- Original Research
- Open Access
Elevated blood pressure and illness beliefs: a cross-sectional study of emergency department patients in Jamaica
International Journal of Emergency Medicinevolume 11, Article number: 30 (2018)
Elevated blood pressure (BP) is common among emergency department (ED) patients. While some data exist on the association between ED BP and hypertension (HTN) in the USA, little is known about this relationship in Afro-Caribbean nations. The aim of the study was to evaluate the relationship between elevated systolic BP in the ED and a previous diagnosis of HTN, accounting for potential factors that could contribute to poor HTN control among those with a previous diagnosis: socioeconomic status, health-seeking behavior, underlying HTN illness beliefs, medication adherence, and perceived adherence self-efficacy.
This was a cross-sectional survey over 6 weeks, from November 19 through December 30, 2014. Those surveyed were non-critically ill or injured adult ED patients (≥ 18 years) presenting to an Afro-Caribbean hospital. Descriptive statistics were derived for study patients as a whole, by HTN history and by presenting BP subgroup (with systolic BP ≥ 140 mmHg considered elevated). Data between groups were compared using chi-square and t tests, where appropriate.
A total of 307 patients were included: 145 (47.2%) had a prior history of HTN, 126 (41.4%) had elevated BP, and 89 (61.4%) of those presenting with elevated blood pressure had a previous diagnosis of HTN. Those with less formal education were significantly more likely to present with elevated BP (52.1 vs. 28.8% for those with some high school and 19.2% for those with a college education; p = 0.001). Among those with a history of HTN, only 56 (30.9%) had a normal presenting BP. Those with a history of HTN and normal ED presenting BP were no different from patients with elevated BP when comparing the in duration of HTN, medication compliance, location of usual follow-up care, and HTN-specific illness beliefs.
In this single-center study, two out of every five Jamaican ED patients had elevated presenting BP, the majority of whom had a previous diagnosis of HTN. Among those with a history of HTN, 60% had an elevated presenting BP. The ED can be an important location to identify patients with chronic disease in need of greater disease-specific education. Further studies should evaluate if brief interventions provided by ED medical staff improve HTN control in this patient population.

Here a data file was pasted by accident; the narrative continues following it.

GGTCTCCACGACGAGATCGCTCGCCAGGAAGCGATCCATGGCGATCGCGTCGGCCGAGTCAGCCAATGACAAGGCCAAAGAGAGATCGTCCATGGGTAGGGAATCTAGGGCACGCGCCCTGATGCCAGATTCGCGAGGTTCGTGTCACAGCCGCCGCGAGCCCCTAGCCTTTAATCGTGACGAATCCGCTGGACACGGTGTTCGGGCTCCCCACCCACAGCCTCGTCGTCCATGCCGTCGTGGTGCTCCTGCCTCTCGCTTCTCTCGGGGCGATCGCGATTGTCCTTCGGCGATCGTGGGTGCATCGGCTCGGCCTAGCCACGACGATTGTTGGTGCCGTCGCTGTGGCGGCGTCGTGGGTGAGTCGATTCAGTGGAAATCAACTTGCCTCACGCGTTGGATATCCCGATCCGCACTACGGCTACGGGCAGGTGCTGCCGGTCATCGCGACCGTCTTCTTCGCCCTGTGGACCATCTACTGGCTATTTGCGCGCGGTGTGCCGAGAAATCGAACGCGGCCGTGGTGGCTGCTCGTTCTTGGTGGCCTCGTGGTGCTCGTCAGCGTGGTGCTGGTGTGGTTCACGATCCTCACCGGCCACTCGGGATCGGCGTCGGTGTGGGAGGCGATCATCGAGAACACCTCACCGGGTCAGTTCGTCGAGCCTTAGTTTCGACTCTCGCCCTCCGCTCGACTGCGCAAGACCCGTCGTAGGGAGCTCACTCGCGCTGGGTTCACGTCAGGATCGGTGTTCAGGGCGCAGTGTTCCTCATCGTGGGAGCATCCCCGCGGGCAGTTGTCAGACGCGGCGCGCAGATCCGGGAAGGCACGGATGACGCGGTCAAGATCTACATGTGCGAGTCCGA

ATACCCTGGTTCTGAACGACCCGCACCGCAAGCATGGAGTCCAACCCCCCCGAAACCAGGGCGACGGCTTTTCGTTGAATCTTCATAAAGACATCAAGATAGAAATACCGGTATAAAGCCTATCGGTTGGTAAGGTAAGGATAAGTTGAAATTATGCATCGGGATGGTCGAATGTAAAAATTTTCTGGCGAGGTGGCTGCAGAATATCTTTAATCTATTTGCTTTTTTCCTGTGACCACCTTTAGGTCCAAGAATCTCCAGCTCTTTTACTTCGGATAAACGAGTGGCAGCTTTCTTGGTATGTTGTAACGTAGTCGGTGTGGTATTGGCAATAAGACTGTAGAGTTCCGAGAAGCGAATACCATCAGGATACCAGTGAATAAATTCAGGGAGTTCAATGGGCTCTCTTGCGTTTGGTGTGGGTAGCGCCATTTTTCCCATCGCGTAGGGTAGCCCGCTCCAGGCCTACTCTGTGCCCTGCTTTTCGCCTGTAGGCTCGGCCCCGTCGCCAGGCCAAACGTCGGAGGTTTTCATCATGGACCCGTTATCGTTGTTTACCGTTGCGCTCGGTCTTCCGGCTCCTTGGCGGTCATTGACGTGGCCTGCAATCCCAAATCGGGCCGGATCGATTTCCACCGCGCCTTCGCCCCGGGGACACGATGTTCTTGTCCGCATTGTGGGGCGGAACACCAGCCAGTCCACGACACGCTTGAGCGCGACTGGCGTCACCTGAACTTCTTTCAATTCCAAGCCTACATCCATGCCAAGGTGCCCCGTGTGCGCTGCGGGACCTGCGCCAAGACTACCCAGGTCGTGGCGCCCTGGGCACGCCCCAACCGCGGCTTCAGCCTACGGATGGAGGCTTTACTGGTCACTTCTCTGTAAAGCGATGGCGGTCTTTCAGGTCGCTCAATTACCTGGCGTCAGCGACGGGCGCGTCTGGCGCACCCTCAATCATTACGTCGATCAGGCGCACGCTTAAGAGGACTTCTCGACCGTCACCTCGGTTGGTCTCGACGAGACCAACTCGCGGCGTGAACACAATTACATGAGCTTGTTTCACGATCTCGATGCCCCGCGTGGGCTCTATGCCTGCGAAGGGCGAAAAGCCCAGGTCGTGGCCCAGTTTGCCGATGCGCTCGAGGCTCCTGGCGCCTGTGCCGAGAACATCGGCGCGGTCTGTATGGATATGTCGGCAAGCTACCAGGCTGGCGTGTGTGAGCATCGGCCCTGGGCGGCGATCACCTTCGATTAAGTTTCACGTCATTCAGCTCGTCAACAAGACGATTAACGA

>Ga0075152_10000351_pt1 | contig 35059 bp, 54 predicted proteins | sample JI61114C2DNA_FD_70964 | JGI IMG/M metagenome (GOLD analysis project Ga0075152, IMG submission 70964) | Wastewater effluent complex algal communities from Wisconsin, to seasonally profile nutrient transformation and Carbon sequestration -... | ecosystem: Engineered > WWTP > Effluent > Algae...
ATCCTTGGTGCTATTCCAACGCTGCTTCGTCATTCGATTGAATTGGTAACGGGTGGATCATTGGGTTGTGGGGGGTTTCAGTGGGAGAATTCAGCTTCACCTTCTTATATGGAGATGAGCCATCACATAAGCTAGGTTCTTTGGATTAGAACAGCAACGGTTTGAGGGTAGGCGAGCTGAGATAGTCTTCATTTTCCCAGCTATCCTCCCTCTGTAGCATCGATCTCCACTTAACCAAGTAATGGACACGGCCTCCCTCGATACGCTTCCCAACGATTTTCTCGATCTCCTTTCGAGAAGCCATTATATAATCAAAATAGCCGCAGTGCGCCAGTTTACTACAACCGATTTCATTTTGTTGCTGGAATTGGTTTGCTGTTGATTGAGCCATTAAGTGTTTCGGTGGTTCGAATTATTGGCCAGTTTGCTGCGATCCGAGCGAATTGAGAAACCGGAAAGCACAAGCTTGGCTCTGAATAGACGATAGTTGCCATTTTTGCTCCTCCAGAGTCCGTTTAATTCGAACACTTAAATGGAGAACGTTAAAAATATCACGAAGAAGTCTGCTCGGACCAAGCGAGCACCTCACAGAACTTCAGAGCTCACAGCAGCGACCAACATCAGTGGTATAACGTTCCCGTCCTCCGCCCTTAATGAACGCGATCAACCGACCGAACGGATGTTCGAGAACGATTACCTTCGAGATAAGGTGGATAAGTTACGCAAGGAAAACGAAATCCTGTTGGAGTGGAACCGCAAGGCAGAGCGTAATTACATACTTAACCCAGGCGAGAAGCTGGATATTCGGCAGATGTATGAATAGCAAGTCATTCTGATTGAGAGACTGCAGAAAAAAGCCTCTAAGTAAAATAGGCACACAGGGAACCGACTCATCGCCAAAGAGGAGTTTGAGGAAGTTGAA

The Jamaican Health and Lifestyle survey of 2007–2008 estimated that approximately 25% of the Jamaican population aged 15–74 had high blood pressure (BP); however, only 50% were aware that they had elevated blood pressure [1,2,3]. For each 20 mmHg systolic or 10 mmHg diastolic increase in blood pressure (BP) above normal, there is a doubling in risk of cardiovascular, cerebrovascular, and renovascular disease [4,5,6,7].
In the USA in 2005, there were 3.3 million high BP-related emergency department (ED) visits . Recent data suggest that the majority of patients with elevated BP in the ED carry a true diagnosis of hypertension (HTN) [9, 10]. In the USA and other locations worldwide, the ED often serves as the safety net for persons with chronic diseases such as HTN and may be an important location to help prevent adverse consequences associated with poor BP control [9, 11, 12].
Anecdotal evidence suggests that there are a significant number of patients who present to Jamaican EDs with elevated BP, those both with and without a prior outpatient diagnosis of HTN. The same may be true for Afro-Caribbean locations, but epidemiological data are lacking. The ED could play an important role in increasing knowledge surrounding how to achieve well-controlled HTN by providing brief education and referral . The ED is often the only source of medical care for those who are underserved [14, 15]. For this reason, emergency medicine clinicians play an important role in improving population BP control .